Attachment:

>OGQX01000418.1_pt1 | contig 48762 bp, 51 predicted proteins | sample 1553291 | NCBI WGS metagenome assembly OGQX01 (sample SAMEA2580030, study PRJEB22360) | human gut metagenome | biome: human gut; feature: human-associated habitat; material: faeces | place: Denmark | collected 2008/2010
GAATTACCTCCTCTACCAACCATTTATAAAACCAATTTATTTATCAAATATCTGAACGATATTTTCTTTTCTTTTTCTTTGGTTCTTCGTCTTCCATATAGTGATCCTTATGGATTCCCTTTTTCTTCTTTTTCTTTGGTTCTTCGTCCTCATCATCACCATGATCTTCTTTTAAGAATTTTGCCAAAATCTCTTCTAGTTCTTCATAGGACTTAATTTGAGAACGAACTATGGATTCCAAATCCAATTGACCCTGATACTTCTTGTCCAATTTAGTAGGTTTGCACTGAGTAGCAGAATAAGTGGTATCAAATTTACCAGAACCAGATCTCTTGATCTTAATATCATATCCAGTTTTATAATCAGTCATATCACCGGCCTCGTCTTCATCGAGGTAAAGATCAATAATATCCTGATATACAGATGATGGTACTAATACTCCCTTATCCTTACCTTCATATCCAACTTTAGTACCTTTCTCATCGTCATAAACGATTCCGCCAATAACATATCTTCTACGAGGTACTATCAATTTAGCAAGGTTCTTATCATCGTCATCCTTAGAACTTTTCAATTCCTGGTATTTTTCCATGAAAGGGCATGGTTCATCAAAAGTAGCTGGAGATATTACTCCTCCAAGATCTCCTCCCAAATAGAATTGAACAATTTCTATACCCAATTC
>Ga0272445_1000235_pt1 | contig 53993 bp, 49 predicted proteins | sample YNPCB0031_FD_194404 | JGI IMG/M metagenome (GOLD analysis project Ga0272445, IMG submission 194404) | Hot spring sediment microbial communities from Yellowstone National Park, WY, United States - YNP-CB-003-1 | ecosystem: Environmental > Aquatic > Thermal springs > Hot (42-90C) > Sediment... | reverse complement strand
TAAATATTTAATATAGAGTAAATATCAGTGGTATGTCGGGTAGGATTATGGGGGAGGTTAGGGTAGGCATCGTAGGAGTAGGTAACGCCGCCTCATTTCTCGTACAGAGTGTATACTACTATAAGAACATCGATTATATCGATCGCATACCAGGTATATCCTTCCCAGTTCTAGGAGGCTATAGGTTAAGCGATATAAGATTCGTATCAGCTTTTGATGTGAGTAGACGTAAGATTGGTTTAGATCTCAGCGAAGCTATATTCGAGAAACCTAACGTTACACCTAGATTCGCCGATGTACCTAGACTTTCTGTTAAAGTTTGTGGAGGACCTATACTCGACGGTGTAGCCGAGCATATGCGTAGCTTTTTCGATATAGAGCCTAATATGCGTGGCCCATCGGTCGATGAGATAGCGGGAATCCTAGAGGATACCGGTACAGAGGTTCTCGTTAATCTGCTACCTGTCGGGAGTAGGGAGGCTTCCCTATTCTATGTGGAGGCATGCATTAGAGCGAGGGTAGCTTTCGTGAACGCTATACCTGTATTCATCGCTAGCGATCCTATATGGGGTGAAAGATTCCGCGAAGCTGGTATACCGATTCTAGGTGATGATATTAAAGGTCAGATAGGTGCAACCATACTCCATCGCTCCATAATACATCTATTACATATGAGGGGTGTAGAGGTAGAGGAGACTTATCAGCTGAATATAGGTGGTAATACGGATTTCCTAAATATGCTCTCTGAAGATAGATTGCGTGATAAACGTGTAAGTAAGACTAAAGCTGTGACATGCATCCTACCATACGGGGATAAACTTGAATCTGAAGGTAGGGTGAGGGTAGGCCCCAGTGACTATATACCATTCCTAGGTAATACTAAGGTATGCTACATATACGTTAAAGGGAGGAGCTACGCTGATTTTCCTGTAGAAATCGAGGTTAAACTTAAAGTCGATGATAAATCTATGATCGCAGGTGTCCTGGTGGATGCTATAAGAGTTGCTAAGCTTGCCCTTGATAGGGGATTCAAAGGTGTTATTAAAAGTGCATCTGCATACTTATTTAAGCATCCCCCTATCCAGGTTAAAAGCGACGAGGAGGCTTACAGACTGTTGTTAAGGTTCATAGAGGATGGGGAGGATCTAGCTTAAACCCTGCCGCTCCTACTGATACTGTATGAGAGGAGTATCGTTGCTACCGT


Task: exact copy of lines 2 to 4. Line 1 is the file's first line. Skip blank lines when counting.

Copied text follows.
GAATTACCTCCTCTACCAACCATTTATAAAACCAATTTATTTATCAAATATCTGAACGATATTTTCTTTTCTTTTTCTTTGGTTCTTCGTCTTCCATATAGTGATCCTTATGGATTCCCTTTTTCTTCTTTTTCTTTGGTTCTTCGTCCTCATCATCACCATGATCTTCTTTTAAGAATTTTGCCAAAATCTCTTCTAGTTCTTCATAGGACTTAATTTGAGAACGAACTATGGATTCCAAATCCAATTGACCCTGATACTTCTTGTCCAATTTAGTAGGTTTGCACTGAGTAGCAGAATAAGTGGTATCAAATTTACCAGAACCAGATCTCTTGATCTTAATATCATATCCAGTTTTATAATCAGTCATATCACCGGCCTCGTCTTCATCGAGGTAAAGATCAATAATATCCTGATATACAGATGATGGTACTAATACTCCCTTATCCTTACCTTCATATCCAACTTTAGTACCTTTCTCATCGTCATAAACGATTCCGCCAATAACATATCTTCTACGAGGTACTATCAATTTAGCAAGGTTCTTATCATCGTCATCCTTAGAACTTTTCAATTCCTGGTATTTTTCCATGAAAGGGCATGGTTCATCAAAAGTAGCTGGAGATATTACTCCTCCAAGATCTCCTCCCAAATAGAATTGAACAATTTCTATACCCAATTC
>Ga0272445_1000235_pt1 | contig 53993 bp, 49 predicted proteins | sample YNPCB0031_FD_194404 | JGI IMG/M metagenome (GOLD analysis project Ga0272445, IMG submission 194404) | Hot spring sediment microbial communities from Yellowstone National Park, WY, United States - YNP-CB-003-1 | ecosystem: Environmental > Aquatic > Thermal springs > Hot (42-90C) > Sediment... | reverse complement strand
TAAATATTTAATATAGAGTAAATATCAGTGGTATGTCGGGTAGGATTATGGGGGAGGTTAGGGTAGGCATCGTAGGAGTAGGTAACGCCGCCTCATTTCTCGTACAGAGTGTATACTACTATAAGAACATCGATTATATCGATCGCATACCAGGTATATCCTTCCCAGTTCTAGGAGGCTATAGGTTAAGCGATATAAGATTCGTATCAGCTTTTGATGTGAGTAGACGTAAGATTGGTTTAGATCTCAGCGAAGCTATATTCGAGAAACCTAACGTTACACCTAGATTCGCCGATGTACCTAGACTTTCTGTTAAAGTTTGTGGAGGACCTATACTCGACGGTGTAGCCGAGCATATGCGTAGCTTTTTCGATATAGAGCCTAATATGCGTGGCCCATCGGTCGATGAGATAGCGGGAATCCTAGAGGATACCGGTACAGAGGTTCTCGTTAATCTGCTACCTGTCGGGAGTAGGGAGGCTTCCCTATTCTATGTGGAGGCATGCATTAGAGCGAGGGTAGCTTTCGTGAACGCTATACCTGTATTCATCGCTAGCGATCCTATATGGGGTGAAAGATTCCGCGAAGCTGGTATACCGATTCTAGGTGATGATATTAAAGGTCAGATAGGTGCAACCATACTCCATCGCTCCATAATACATCTATTACATATGAGGGGTGTAGAGGTAGAGGAGACTTATCAGCTGAATATAGGTGGTAATACGGATTTCCTAAATATGCTCTCTGAAGATAGATTGCGTGATAAACGTGTAAGTAAGACTAAAGCTGTGACATGCATCCTACCATACGGGGATAAACTTGAATCTGAAGGTAGGGTGAGGGTAGGCCCCAGTGACTATATACCATTCCTAGGTAATACTAAGGTATGCTACATATACGTTAAAGGGAGGAGCTACGCTGATTTTCCTGTAGAAATCGAGGTTAAACTTAAAGTCGATGATAAATCTATGATCGCAGGTGTCCTGGTGGATGCTATAAGAGTTGCTAAGCTTGCCCTTGATAGGGGATTCAAAGGTGTTATTAAAAGTGCATCTGCATACTTATTTAAGCATCCCCCTATCCAGGTTAAAAGCGACGAGGAGGCTTACAGACTGTTGTTAAGGTTCATAGAGGATGGGGAGGATCTAGCTTAAACCCTGCCGCTCCTACTGATACTGTATGAGAGGAGTATCGTTGCTACCGT